Irony + Hilarity = Change?

Thoughts from Ben Noll, northwest DC resident and community volunteer:

Gentrification is kind of an ironic thing to discuss in a theater, a venue typically reserved for the wealthy, educated elite that often perpetuate it.  As an activities coordinator for a group of homeless men and women with medical needs, I have had the honor of accompanying many of my patients to their first-ever live theater experience.  At first I was surprised; with the variety of programs in the District providing free or extremely low-cost theater it would appear the the arts are accessible to all people.  Cost, it seems, is not the only barrier that divides theater from the wider community.  For many of the individuals I work with, attending a play never even crossed their minds as something to do with their time.  No matter how hard we try to address critical issues in enlightening, thought-provoking ways on stage, there is little gain if the same people keep filling the seats.  All the talk-backs in the world cannot account for over-representation from a narrow sampling of the socio-economic diversity that exists in the communities we wish to impact.

Of course, what is on stage is very important.  “Clybourne Park” is an incredible opportunity to converse about race relations, gentrification, and other issues that affect the daily lives of our communities primarily because it’s hysterical and completely entertaining.  Surely only the same folks will continue walking through the doors if their expectations of a stuffy, elitist theater are confirmed by what they see on stage.  This production has broad populist appeal because it raises difficult questions without alienating those who may have differing perspectives…and, did I mention, it’s hilarious!?!

What you want audiences to do after they leave the theater is another extremely important question that I haven’t thought through completely yet.  “Clybourne Park” is a show that demands to be discussed and that few who see it will be able to hold their tongues about around the water-coolers (or blogs, or tweets, or wherever people ruminate over such things these days) post-show.  Theater provides a wonderful venue for exposing the things we don’t tend to talk about in casual conversation, creating a space for dialogue that can challenge assumptions and promote real change in ideology and action.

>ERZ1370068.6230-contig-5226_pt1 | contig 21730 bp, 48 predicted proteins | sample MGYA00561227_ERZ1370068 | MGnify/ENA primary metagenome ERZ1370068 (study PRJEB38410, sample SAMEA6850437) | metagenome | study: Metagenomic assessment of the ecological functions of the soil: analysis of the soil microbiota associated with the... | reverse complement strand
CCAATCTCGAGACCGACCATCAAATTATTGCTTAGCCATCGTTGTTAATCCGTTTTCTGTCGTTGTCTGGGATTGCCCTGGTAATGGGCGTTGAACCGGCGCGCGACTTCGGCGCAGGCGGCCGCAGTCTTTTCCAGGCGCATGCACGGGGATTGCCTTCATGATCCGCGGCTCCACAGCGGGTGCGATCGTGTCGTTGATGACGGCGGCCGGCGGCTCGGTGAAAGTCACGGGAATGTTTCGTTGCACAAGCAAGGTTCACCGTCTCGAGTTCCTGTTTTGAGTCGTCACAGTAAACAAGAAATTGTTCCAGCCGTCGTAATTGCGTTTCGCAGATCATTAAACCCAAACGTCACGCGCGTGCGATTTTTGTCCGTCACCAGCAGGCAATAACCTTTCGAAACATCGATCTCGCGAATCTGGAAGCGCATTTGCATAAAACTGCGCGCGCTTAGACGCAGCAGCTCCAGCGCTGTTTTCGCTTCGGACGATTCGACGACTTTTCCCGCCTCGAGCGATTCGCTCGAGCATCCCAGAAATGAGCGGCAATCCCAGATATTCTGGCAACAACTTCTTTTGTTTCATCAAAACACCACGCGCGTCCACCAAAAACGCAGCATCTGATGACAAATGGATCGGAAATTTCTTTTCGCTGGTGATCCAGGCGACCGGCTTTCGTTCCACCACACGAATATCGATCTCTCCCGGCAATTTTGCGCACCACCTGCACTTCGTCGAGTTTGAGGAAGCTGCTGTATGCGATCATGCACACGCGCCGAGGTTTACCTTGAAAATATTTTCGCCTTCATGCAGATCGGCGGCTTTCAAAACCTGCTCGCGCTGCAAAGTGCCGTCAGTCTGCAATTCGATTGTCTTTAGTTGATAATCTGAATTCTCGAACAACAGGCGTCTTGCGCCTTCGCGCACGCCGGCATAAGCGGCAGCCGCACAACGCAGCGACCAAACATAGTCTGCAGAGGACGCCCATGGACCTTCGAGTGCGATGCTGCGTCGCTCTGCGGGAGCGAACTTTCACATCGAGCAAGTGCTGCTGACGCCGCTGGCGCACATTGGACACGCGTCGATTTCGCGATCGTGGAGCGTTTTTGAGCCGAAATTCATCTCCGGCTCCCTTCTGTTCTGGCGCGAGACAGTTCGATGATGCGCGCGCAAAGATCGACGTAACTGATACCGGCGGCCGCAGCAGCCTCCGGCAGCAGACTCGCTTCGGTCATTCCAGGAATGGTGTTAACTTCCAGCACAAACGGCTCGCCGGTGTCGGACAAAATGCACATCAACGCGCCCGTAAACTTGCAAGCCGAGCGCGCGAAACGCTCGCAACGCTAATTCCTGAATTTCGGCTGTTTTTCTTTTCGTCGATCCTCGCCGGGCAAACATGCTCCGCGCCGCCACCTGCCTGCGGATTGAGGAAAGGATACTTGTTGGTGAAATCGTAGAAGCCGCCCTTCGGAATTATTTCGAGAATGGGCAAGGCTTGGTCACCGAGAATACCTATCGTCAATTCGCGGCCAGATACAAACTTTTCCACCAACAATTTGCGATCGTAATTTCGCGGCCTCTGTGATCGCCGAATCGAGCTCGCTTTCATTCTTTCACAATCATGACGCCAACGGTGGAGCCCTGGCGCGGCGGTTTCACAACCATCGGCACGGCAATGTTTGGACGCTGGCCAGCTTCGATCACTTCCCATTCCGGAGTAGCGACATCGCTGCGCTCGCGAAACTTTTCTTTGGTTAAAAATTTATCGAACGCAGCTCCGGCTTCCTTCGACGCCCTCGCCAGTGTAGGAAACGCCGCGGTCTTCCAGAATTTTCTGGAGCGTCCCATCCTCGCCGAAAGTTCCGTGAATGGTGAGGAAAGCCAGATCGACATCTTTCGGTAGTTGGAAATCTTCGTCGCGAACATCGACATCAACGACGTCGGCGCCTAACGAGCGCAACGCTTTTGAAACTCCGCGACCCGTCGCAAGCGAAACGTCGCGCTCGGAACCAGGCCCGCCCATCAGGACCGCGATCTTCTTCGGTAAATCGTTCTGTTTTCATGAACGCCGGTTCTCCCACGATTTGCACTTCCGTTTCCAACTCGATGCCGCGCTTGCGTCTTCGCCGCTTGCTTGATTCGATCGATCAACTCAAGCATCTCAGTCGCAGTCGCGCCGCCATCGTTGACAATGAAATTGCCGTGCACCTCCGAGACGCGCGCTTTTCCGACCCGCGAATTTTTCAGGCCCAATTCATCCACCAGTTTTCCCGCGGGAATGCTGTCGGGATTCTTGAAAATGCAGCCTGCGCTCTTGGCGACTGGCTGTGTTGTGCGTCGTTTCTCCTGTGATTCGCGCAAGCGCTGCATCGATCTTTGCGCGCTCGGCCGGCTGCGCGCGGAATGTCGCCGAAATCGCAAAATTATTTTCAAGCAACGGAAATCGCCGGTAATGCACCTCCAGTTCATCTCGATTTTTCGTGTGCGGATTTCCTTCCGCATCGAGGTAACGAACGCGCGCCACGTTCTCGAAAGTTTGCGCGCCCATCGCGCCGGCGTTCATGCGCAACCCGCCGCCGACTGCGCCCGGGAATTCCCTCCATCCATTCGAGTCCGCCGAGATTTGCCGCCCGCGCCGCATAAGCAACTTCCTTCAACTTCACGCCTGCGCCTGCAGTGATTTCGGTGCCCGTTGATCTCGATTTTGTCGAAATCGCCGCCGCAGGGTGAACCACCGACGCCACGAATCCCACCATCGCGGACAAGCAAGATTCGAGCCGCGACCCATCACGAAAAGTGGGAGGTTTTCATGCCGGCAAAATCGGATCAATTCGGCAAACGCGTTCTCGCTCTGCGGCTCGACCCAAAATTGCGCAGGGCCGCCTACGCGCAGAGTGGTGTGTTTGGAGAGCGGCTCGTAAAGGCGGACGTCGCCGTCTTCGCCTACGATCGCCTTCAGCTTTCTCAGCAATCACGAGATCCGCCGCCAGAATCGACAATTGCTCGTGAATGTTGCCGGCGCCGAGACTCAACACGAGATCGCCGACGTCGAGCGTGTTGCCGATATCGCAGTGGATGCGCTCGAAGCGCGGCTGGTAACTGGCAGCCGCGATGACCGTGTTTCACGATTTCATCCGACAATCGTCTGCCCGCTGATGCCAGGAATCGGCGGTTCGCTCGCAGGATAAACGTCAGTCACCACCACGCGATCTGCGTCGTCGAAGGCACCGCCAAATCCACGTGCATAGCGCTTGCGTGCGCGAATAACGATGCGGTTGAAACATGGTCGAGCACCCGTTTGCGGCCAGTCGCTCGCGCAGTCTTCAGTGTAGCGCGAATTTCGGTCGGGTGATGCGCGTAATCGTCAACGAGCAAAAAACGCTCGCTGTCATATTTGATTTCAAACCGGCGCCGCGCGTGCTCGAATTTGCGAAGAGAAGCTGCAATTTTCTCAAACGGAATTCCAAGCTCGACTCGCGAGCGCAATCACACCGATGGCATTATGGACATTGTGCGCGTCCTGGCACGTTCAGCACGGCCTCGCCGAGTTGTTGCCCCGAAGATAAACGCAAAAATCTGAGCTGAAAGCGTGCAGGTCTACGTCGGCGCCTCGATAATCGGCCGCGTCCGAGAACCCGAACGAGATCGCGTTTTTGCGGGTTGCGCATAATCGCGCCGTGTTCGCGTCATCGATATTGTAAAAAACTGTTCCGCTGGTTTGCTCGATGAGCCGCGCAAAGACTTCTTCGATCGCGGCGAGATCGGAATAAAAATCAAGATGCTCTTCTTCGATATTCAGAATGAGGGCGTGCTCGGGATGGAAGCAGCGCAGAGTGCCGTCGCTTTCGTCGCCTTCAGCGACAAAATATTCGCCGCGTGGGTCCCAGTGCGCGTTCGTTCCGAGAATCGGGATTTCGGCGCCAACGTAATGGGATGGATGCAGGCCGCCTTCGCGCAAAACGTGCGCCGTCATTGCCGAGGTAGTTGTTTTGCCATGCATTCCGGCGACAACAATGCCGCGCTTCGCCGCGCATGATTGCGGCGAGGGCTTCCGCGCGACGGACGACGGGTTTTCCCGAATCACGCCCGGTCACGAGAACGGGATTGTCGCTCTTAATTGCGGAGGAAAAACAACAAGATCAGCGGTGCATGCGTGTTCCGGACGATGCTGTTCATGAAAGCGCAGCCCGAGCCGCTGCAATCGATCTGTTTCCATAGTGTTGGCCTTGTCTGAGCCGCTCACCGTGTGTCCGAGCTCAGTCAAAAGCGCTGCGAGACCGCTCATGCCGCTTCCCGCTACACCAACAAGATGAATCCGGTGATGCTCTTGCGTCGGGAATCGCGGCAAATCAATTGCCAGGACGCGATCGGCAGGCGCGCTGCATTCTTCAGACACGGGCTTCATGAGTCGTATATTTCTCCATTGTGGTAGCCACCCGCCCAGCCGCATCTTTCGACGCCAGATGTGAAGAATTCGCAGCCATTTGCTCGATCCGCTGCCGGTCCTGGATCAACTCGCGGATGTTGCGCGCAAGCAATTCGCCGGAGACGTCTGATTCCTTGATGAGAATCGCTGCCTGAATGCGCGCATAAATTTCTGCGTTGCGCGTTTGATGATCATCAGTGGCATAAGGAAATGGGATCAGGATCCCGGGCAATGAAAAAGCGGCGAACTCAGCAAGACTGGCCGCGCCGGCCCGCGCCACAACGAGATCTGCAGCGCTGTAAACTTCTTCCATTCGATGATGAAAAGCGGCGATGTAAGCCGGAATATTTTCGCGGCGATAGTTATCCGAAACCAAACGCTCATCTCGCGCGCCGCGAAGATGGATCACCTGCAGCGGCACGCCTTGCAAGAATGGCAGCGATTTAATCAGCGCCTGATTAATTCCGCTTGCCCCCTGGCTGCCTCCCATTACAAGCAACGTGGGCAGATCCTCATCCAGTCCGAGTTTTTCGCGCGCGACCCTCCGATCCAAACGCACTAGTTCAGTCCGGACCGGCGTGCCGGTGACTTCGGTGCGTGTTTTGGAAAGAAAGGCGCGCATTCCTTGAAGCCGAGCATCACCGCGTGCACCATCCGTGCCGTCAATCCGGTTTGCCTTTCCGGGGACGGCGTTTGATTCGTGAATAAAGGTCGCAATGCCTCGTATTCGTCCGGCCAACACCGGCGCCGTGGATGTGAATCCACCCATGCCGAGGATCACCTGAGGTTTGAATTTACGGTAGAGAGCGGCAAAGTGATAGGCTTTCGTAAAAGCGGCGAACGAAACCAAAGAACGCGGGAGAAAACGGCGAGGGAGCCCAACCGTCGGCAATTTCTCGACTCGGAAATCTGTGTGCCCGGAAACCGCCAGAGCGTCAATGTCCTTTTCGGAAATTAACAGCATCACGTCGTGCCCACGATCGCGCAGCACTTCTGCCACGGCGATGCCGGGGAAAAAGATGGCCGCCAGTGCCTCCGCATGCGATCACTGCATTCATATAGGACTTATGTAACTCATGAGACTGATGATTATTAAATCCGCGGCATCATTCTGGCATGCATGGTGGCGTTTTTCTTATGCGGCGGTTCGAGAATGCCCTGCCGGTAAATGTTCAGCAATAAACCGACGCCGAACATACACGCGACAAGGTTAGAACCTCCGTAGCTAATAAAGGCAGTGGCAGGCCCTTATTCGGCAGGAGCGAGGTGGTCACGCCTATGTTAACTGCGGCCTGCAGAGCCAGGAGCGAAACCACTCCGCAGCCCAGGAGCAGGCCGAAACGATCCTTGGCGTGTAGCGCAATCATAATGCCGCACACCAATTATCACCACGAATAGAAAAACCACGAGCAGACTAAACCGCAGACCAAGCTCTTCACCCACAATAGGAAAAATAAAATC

Nevertheless, my experiences with the clients I work with keeps me returning to the first question; how do you get the community through the door?  You may have a perfect production and a decisive outline for engaging audiences after the curtain falls, but if nobody feels compelled to come in the first place, you might as well have saved your time (and money!).  Woolly has done a great job so far of making theater accessible to the community; donations to local non-profit organizations, discount programs for young adults, and Pay What You Can performances all create a space for people without the means to attend the theater.  I still think there is a lot of work to do to truly make the theater accessible to the entire community, however, and this takes much more creativity. In its early days, theater was a means for popular entertainment; a cathartic community gathering.  Like the Clybourne Park neighborhood, though, the theater has become gentrified and there are no easy solutions as to how we re-integrate those who have been pushed out.  How do you think we can re-fashion the theater to make it not only economically but ideologically accessible to the entire community, thereby creating a space for conversation and change that includes everybody?

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